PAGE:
The backing cloth has separate plant pouches for individual plants. Pouches may contain not only soil but also pebbles, so that the soil remains aerated. Generally, plants absorb all the water. The wall has a gutter and run-off pipe to guard against excess water. Daylight, on which the plants depend, is provided by powerful spotlights. Plants require 12 hours daylight and a corresponding period of darkness.
The living wall is not only a joy to the eye, it also has the distinct advantage of purifying the air. Plants sequester carbon neutral CO2 and dust.

Flowering plants are unsuitable for living walls. Commonly used indoor plants are: aralia, ivy arum or pothos, satin pothos, various other kinds of ivy, spitleaf philodendron, wax plant, and various kinds of fern.

Living walls also require maintenance, including pruning. As a rule, this is done by someone contracted by the enterprise that supplies the wall. Because Biolan has expertise in the gardening sector, it has its own permit to maintain the wall.
Decorative paintings
The Florentine townscape, the Norwegian fjord landscape, the 12 m high “kana” board, and the two “kana” script representations of the Biolan logo in the managing director’s office are by Miia Herranen, an artist employed by Maalausliike Heino, Rauma.
in balustrade and awning over balcony is of tempered, laminated glass.
The roof is equipped with 3K insulated glazing, three separate layers of glass and aluminium glazing bars.
The outermost sheet of glass is 6 mm tempered, self-cleaning Activ glass. The surface of the glass is treated with a high-quality titanium dioxide finish.
Activ glass only needs natural light and rainwater in order to remain clean. Natural light triggers a process by which any organic dirt, such as pollen, resin, bird droppings and leaves decompose on the surface of the glass.
During a shower or when dampened, an aqueous layer forms on the glazed surface, rinsing off any dissolved dirt. Following rain, the water evaporates without depositing streaks of lime. The Activ K-glass and balustrade glass are part of the Pilkington line of products. Jaakko-Tuote Oy carried out the post-processing, tempering, laminating and insulating processes.
Post-and-beam construction technology
Construction technology that has been used around the world for at least 2,000 years. The frame of the building is assembled from solid wood columns and beams. Timber joints are manufactured in the factory and the columns are connected to the beams on site by traditional oak dowels or the dovetailed joint technique. The result is a very sturdy framing solution not subject to settlement that is suitable for large-scale open spaces.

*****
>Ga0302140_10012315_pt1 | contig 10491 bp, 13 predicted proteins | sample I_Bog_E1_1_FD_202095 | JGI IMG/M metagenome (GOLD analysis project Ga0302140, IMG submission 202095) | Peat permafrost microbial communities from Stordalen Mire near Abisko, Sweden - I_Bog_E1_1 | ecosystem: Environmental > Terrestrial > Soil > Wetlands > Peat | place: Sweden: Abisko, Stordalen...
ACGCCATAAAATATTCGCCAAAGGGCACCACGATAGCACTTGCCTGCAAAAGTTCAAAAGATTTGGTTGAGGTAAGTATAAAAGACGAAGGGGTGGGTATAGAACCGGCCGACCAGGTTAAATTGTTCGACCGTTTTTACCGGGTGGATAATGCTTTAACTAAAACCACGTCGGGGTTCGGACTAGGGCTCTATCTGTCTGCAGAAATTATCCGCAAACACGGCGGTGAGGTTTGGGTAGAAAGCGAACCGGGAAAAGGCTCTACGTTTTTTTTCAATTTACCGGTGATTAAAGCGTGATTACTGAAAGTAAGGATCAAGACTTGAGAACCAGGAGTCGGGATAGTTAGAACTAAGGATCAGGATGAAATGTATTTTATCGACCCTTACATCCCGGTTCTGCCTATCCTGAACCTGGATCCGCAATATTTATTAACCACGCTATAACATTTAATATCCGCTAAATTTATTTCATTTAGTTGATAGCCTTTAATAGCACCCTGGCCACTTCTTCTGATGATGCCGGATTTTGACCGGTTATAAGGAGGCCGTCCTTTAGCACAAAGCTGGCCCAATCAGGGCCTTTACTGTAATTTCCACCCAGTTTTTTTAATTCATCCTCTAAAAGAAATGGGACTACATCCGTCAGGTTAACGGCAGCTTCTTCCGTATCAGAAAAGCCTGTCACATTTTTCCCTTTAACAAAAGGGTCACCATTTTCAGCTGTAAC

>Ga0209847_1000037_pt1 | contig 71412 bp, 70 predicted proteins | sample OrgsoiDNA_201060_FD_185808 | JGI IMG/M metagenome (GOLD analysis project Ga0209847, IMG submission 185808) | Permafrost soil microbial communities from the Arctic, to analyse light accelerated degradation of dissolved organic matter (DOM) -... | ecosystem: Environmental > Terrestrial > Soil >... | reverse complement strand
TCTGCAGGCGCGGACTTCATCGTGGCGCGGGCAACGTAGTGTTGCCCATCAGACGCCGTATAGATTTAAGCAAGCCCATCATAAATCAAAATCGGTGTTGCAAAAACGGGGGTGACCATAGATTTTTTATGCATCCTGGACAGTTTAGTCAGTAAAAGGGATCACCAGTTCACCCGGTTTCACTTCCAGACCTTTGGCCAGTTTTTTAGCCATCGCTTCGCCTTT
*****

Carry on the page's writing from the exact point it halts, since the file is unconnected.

TimberHeart installation The Biolan building frame was erected smoothly in less than two months and ahead of schedule, despite many new and innovative joint connections. Installation by TimberHeart took half a year as, besides the structural frame, the parts installed included insulation, external wall projections, roof substructure, windows and doors. Particular attention was paid to occupational safety because of the building’s height.

Timber imported from Austria, supplied by the developer’s representative (ESC Teollisuus/Erkki Granlund), was finished on site according to designs agreed with TimberHeart

TimberFrame structure is self-supporting. The frame is of Finnish pine. The building’s shape arose from the desire of Biolan’s managing director Pekka Kariniemi that the architecture should be not just another “glass cube”. Such a building should be spacious and open and equally feel like a home that the staff enjoys. It should raise the company’s image. Using this as a starting point, TimberHeart produced draft plans and adjusted them so that they met the client’s wishes. A certain symmetry and articulation of spaces is concealed in the unusual form of the building. Despite the challenging shape, feedback from TimberHeart indicates that, thanks to unique planning and production methods, it was possible to construct the frame with great accuracy. The idea was that all wood materials and connectors in the frame should be visually distinct and part of the load bearing structure.
Certification: The purpose of forest certification is to give reliable information to the consumer and the end user about the timber products, and especially about the source forest, and how it is maintained
Outdoor areas and structures
The building’s outdoor areas and structures are integrally part of the whole, which lays the emphasis on natural materials. The outdoor structures rely on the excellent quality of the Finnish stone, timber, plants and sources of water used.
External structures/stone

  • Walls are of the pink granite supplied by Ikikivi Oy, and used for the external cladding and internal floors
  • Pink granite is also used for paving, steps, decorative gravel chippings, and the covered grill area designed by Pekka Kariniemi
  • The reed roof lessens the impact of the walls
  • All natural stone found on site was utilised in the structure or landscaping

Water and trees

  • The outdoor areas include four ponds that are lined with natural stone and connected by water channels
  • The water flows over natural stone features and is circulated again through high-quality filtering systems
  • A feature of the outdoor area is a recently planted stand of the more uncommon varieties of Finnish birch
  • Sturdy pine was used for the surface of the terrace and the gently curved bridge



  • Domestically grown plants play the main roleThe outdoor area, besides trees and shrubs, contains a wealth of annually and perennially flowering plants
  • Many plant shoots and mosses from the nearby forest are planted in the outdoor area
  • The outdoor area contains a separate garden for the cultivation of organic vegetable plants and herbs


  • One of the outdoor area’s two metal bowers for climbing plants is modelled on the rose arbour painted in Monet’s garden
  • Most lighting sources are concealed in the structure (only a few light poles and plant lighting sources are visible)